Don’t Miss The Mercy

When Jesus heals a lame man in Jerusalem, he makes the mistake of doing it on the Sabbath.  What? Jesus made a mistake?  Nope.  But the leaders at the time focused on the rule he broke instead of focusing on the healing.  That’s our lesson: don’t miss the mercy…

2 Now there is in Jerusalem near the Sheep Gate a pool, which in Aramaic is called Bethesda and which is surrounded by five covered colonnades. 5 One who was there had been an invalid for thirty-eight years. 6 When Jesus saw him lying there and learned that he had been in this condition for a long time, he asked him, “Do you want to get well?”

7 “Sir,” the invalid replied, “I have no one to help me into the pool when the water is stirred. While I am trying to get in, someone else goes down ahead of me.”

8 Then Jesus said to him, “Get up! Pick up your mat and walk.” 9 At once the man was cured; he picked up his mat and walked.

The day on which this took place was a Sabbath, 10 and so the Jewish leaders said to the man who had been healed, “It is the Sabbath; the law forbids you to carry your mat.”

11 But he replied, “The man who made me well said to me, ‘Pick up your mat and walk.’ ”

12 So they asked him, “Who is this fellow who told you to pick it up and walk?”

14 Later Jesus found him at the temple and said to him, “See, you are well again. Stop sinning or something worse may happen to you.” 15 The man went away and told the Jewish leaders that it was Jesus who had made him well.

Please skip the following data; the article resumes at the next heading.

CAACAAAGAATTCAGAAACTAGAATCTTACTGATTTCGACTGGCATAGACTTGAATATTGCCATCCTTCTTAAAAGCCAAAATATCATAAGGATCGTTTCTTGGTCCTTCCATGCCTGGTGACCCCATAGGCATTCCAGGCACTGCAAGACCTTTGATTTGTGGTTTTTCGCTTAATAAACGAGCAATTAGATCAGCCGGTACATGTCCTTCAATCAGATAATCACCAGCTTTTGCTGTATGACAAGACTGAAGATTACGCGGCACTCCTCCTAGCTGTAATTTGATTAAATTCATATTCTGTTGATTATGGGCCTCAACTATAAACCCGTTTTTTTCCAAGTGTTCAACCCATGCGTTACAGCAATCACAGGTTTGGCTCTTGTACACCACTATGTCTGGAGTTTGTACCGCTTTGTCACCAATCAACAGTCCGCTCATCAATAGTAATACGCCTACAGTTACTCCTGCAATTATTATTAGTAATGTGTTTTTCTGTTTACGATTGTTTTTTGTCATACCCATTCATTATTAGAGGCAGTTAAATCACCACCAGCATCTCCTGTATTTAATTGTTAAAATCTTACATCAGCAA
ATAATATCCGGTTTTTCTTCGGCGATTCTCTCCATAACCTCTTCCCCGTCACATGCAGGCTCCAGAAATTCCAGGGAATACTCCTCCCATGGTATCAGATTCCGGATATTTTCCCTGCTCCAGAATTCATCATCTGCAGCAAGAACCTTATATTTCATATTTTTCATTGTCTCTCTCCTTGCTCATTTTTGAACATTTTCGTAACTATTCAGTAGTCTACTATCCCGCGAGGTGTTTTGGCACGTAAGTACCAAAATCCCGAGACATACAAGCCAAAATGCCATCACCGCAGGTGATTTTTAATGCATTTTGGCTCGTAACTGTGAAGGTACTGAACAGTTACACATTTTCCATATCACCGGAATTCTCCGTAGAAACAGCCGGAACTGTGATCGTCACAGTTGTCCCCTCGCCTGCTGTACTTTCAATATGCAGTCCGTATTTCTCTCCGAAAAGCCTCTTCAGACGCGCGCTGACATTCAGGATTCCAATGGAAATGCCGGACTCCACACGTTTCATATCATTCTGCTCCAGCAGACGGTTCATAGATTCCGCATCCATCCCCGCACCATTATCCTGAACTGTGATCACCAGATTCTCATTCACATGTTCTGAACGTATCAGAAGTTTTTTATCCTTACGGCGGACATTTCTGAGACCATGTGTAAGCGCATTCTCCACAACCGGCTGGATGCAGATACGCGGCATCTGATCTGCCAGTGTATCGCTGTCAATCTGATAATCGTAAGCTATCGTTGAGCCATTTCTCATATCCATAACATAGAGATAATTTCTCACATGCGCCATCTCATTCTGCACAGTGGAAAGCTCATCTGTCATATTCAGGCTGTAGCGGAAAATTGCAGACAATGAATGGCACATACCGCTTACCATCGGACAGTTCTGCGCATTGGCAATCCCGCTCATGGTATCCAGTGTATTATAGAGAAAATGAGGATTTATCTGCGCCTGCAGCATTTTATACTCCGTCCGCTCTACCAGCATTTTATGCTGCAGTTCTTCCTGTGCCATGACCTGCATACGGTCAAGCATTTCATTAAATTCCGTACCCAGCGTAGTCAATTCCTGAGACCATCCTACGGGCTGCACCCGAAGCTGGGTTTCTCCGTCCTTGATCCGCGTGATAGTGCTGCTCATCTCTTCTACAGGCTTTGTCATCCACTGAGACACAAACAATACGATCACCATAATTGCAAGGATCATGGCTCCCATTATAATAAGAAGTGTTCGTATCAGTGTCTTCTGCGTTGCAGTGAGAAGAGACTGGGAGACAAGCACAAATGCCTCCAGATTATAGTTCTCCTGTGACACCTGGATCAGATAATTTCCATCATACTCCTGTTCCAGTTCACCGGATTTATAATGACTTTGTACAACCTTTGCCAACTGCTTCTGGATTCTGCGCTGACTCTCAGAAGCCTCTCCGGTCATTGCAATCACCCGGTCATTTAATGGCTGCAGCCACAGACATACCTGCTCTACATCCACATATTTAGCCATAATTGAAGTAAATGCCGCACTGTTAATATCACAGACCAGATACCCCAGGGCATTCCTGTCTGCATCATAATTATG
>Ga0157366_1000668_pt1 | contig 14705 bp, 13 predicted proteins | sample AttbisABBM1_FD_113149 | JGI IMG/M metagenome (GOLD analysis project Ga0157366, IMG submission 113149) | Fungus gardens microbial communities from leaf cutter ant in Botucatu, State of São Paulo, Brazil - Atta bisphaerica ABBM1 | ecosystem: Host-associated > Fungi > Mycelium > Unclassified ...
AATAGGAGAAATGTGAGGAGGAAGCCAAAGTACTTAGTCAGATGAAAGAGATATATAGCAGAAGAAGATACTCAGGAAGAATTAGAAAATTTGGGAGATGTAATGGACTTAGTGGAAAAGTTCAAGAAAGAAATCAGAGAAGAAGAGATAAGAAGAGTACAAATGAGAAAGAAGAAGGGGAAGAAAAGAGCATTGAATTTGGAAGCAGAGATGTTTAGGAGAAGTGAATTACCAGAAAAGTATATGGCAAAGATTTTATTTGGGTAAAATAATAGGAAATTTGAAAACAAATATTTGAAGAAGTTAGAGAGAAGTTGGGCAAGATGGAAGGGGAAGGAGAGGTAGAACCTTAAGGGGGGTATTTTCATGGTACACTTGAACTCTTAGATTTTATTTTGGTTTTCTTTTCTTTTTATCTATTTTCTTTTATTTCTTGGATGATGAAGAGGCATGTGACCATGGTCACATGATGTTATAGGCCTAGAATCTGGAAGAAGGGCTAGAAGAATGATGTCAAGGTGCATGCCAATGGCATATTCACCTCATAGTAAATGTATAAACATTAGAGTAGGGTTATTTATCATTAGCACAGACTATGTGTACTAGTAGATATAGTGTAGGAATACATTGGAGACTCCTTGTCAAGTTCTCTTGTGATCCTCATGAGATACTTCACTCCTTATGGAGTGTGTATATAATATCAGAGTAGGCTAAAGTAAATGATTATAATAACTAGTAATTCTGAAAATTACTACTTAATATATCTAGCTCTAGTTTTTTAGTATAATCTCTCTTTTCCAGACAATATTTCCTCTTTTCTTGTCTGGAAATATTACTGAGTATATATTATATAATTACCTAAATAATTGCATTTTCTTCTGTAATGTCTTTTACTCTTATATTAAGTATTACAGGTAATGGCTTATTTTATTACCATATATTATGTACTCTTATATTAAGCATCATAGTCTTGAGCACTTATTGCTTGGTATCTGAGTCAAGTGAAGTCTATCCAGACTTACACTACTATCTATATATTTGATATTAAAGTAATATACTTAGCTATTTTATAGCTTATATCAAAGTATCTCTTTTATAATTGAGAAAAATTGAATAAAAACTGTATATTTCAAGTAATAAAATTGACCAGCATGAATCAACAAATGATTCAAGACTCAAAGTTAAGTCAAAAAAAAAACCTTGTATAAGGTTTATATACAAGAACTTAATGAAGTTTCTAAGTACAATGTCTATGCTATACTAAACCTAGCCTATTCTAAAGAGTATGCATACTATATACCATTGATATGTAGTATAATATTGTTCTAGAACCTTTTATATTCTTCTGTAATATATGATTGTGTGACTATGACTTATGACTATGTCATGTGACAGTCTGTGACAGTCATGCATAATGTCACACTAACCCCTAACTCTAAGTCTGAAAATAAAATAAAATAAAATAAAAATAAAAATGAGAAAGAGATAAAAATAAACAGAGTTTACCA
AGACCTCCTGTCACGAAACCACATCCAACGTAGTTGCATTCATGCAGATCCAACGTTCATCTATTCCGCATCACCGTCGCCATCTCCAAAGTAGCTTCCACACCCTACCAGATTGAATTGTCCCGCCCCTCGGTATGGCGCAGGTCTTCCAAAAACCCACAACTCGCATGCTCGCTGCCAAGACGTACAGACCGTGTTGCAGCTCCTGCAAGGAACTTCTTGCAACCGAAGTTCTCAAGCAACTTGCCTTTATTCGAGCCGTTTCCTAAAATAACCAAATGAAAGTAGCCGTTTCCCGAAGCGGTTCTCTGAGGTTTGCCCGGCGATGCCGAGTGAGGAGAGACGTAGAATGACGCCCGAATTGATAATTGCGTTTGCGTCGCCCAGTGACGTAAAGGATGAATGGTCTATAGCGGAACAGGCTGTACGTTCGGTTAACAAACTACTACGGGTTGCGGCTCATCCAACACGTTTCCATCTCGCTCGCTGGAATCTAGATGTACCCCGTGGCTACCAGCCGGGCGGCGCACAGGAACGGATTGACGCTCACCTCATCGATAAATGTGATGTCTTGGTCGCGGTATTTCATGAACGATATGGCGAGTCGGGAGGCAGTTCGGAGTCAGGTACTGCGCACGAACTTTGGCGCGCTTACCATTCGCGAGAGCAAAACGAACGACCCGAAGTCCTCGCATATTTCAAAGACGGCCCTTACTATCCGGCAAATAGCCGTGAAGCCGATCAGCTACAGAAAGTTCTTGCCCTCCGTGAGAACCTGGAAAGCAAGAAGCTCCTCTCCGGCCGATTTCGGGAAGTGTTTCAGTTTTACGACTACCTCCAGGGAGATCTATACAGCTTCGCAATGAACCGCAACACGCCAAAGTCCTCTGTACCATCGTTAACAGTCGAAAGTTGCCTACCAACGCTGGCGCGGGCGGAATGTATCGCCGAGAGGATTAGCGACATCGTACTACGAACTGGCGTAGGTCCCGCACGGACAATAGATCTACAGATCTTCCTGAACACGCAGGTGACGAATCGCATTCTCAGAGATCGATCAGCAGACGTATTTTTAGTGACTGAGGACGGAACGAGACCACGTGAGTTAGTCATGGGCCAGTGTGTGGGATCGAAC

16 So, because Jesus was doing these things on the Sabbath, the Jewish leaders began to persecute him. 17 In his defense Jesus said to them, “My Father is always at his work to this very day, and I too am working.” 18 For this reason they tried all the more to kill him; not only was he breaking the Sabbath, but he was even calling God his own Father, making himself equal with God.
John 5:2-18

Jesus healed the lame man on the Sabbath, and the Jewish leaders noticed the date over the healing.  The man was carrying his mat on the Sabbath, which violated the Sabbath rules.  When the leaders found out it was Jesus who caused this aberration, they persecuted him, questioning his authority.

Jesus’ defense was simple – “my Father is always at his work to this very day, and I too am working.”  Oh that’s not going to help, Jesus.  Now they have you on two crimes: breaking the Sabbath and making yourself equal with God.

Yup.  That’s who Jesus is.  Equal with the Father. Able to do the same things.  Has the same heart of compassion for the people of the world.  So how did we go wrong?  Because frankly we are not different from the leaders. We focus on rules and expectations all the time and therefore miss the mercy.

The mercy is the point.  Jesus gave a man his life back.  That’s the point.

Still working – both Jesus and the Father are working even now in our times.  And I hope that I don’t miss any of the mercy because I am caught up in rules.  This can happen in our families, in our churches, and in our workplaces.  Compassion and mercy don’t always follow the black and white lines of authority and rules. 

We might find at the point when we think the biggest rule has been broken that the biggest act of mercy has taken place.  I don’t want to be too quick to judge, especially if the Lord is at work…


Marc Kinna


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